JUSTICE A.F. BRAY
In 1935 Governor Merriam appointed Bray to the Superior Court of Contra Costa County. He served until 1947, when Governor Earl Warren named him Justice of the District Court of Appeal in San Francisco. He became a presiding judge in 1959. Bray was president of the California Conference of Judges in 1951 and 1952, a member of the Justice Council, and member of the Committee on Juvenile Justice. Although he officially retired in 1964, Justice Bray remained active, serving part-time both the appellate court and the Supreme Court until he was ninety-three.
His close friend Wakefield Taylor of Martinez, also a retired appellate court justice, has said Bray was one of the state's finest trial judges: A "tremendous individual" who "wrote many significant decisions."
After receiving his law degree, Bray practiced in San Francisco for two years. He then moved to Martinez, joining the firm of J. E. Rodgers, later Rodgers and Bray. In 1914 he became an Assistant District Attorney for Contra Costa County. He also served as City Attorney for Martinez, Concord, and Pinole.
In 1976 he received the University of California Medal as the outstanding living alumnus of Hastings. Justice Bray was an active supporter of the University. He was a past president of the U.C. Berkeley Alumni Association and chairman of the board of Hastings College of the Law.
Spending seventy years in the field of justice did not prevent Bray's becoming a leader in civic and philanthropic organizations in Martinez and beyond. Associated with: the Boy Scouts, Salvation Army, California Public Health Association, Martinez Community Hospital, Martinez Masonic Lodge, Commonwealth Club, and Richmond Elks, he received many honors.
In 1913 Bray married Leila Veale, daughter of Richard Raines Veale, the highly respected sheriff of Contra Costa County known throughout the Pacific Coast for his firmness and courage. Leila Veale herself had been the first editor of the Alhambra High School Torch in 1909. She maintained her interest in literature and child welfare throughout her life, being active in the Well Baby Clinic and founding the first P.T.A. in Martinez. She and Judge Bray both had a great impact on their community. They were married seventy years.
Judge Bray was instrumental in having the first two bridges built across Carquinez Strait. From the 1880's on, the federal government had opposed attempts to bridge San Francisco Bay and adjacent navigable waters because of the engineering problems involved. Bray, at the time attorney for the American Toll Bridge Company, traveled to Washington, D.C, to convince the authorities the technology to build one was available. Military necessity, he argued, made a connection necessary. Therefore, construction began on a cantilever-type span over Carquinez Strait between Crockett and Vallejo. The second span was the low-grade Southern Pacific railroad bridge connecting Martinez and Benicia, replacing the famous train ferry. In recognition of his contributions toward this achievement, Bray, the Southern Pacific's local counsel, was master of ceremonies at the dedication of the bridge.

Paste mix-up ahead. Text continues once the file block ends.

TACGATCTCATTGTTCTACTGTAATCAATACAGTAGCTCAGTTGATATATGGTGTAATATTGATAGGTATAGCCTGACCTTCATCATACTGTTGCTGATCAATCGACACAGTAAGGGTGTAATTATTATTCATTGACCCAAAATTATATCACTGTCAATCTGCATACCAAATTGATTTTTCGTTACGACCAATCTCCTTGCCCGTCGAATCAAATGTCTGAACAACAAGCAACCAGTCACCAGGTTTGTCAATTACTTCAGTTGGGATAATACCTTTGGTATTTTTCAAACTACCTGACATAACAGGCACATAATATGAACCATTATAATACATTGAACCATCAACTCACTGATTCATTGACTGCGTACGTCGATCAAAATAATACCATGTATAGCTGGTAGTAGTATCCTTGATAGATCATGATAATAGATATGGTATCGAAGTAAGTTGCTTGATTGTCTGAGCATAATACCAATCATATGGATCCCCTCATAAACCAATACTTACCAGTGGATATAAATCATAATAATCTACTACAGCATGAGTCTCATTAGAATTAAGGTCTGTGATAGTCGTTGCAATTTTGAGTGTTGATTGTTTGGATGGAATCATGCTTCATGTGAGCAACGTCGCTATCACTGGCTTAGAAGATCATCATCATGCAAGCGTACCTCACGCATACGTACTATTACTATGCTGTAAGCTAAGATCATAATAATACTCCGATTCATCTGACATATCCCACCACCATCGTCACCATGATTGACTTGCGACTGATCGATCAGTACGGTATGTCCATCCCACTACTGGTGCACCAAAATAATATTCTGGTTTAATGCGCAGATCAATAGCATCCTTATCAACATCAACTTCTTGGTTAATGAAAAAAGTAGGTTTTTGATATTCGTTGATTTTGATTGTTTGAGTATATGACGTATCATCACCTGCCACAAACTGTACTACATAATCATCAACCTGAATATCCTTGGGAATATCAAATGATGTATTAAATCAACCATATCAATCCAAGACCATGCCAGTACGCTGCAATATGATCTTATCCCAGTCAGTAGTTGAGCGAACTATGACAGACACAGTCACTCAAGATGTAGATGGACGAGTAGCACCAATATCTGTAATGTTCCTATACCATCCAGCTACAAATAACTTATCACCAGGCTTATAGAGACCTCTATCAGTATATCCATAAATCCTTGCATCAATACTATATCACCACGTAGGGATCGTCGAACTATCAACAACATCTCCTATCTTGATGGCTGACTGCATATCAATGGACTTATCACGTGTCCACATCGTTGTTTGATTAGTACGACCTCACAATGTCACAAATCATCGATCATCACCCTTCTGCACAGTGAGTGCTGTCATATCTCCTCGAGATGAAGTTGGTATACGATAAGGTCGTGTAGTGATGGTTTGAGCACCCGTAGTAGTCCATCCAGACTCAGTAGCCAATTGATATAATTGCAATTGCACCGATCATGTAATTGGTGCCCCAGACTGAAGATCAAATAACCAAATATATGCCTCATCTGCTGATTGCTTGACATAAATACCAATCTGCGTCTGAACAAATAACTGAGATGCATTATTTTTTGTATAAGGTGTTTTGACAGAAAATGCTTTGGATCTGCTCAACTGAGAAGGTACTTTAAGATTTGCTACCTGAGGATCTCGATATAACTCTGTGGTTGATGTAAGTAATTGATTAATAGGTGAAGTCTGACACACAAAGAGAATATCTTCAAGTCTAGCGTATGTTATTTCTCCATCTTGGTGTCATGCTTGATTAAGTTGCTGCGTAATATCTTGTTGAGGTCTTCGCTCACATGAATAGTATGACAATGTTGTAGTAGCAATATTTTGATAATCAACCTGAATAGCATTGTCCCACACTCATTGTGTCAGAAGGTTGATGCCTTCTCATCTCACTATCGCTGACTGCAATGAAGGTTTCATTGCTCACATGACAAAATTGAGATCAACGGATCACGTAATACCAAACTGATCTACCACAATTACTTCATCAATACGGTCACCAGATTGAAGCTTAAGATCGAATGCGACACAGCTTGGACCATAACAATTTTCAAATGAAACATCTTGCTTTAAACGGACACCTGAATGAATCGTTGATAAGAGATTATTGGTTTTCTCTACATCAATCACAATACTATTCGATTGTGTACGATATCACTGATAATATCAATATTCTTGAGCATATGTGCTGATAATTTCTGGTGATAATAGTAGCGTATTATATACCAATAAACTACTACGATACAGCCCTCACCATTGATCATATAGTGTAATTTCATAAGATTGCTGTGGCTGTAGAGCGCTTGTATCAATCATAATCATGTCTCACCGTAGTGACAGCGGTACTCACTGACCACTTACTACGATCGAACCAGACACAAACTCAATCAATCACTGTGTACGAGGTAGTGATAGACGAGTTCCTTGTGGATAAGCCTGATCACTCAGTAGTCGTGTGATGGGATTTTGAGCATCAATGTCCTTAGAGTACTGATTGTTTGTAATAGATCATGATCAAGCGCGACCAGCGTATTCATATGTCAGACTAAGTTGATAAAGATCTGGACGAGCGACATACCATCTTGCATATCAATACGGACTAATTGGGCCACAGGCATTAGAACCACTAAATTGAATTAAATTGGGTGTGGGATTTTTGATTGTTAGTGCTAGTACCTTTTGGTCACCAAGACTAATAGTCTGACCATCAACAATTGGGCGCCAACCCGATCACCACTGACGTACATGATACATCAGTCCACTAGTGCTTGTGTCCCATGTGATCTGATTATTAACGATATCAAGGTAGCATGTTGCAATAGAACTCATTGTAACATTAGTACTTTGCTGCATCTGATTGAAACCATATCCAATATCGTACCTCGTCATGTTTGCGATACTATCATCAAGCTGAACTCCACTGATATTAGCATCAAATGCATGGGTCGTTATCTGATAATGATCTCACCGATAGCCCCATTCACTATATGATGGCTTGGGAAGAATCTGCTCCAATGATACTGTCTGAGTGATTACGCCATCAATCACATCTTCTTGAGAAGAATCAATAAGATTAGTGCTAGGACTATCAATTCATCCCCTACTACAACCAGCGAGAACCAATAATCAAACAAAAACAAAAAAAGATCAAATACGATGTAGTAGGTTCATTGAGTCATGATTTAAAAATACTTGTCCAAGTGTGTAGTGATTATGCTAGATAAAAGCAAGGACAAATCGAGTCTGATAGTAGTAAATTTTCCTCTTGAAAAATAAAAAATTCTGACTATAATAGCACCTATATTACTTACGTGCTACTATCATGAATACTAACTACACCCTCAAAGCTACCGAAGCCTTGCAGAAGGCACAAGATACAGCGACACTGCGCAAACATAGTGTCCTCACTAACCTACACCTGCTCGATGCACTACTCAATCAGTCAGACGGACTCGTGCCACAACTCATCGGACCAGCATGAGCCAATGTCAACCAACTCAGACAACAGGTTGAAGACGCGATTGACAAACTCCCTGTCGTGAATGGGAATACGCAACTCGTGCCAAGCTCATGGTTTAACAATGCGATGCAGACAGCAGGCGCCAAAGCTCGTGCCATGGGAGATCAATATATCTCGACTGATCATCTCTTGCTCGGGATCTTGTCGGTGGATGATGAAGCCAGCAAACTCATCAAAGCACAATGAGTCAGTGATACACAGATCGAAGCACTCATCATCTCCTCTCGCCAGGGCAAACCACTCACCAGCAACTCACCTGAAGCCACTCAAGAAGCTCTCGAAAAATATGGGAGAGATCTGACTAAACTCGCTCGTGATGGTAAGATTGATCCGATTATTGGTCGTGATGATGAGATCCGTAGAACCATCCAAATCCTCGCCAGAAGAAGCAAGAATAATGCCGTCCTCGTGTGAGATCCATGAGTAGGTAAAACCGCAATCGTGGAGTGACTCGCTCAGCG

Not only did Judge Bray help make history. He recognized the importance of preserving records of our past. In 1950 Bray was Landmarks Committee Chairman of the Contra Costa Development Association, which he had founded in 1936. By April 1951 Bray initiated an organization meeting of the Contra Costa Historical Society at Nick's Place in Martinez. Dr. C. L. Abbott, County Coroner, was the speaker. Elected first president of the Society, A. F. Bray served for thirty years, handing over his office to Carol Leland in 1981. As President he indicated that "the organization was to preserve for future generations the intensely interesting history of our County and the many articles of Contra Costiana which otherwise would be lost."
Bray remained on the Board of Directors of the Contra Costa County Historical Society until 1985, achieving a full and impressive career with that group. Bray also helped organize the Martinez Historical Society (1973). He frequently served on the Board of Directors and was a Supporting Director at the time of his death. He was a member of the California Historical Society, the California Heritage Council, E Clampus Vitus, the Pony Express Centennial Celebration Committee (1960) and the County Bicentennial Committee (1976).
With his keen intellect, spirit of service, and breadth of interests, A. F. Bray led a wonderful life. There is no doubt he left his mark on Contra Costa County.
Source: Contra Costa County Historical Society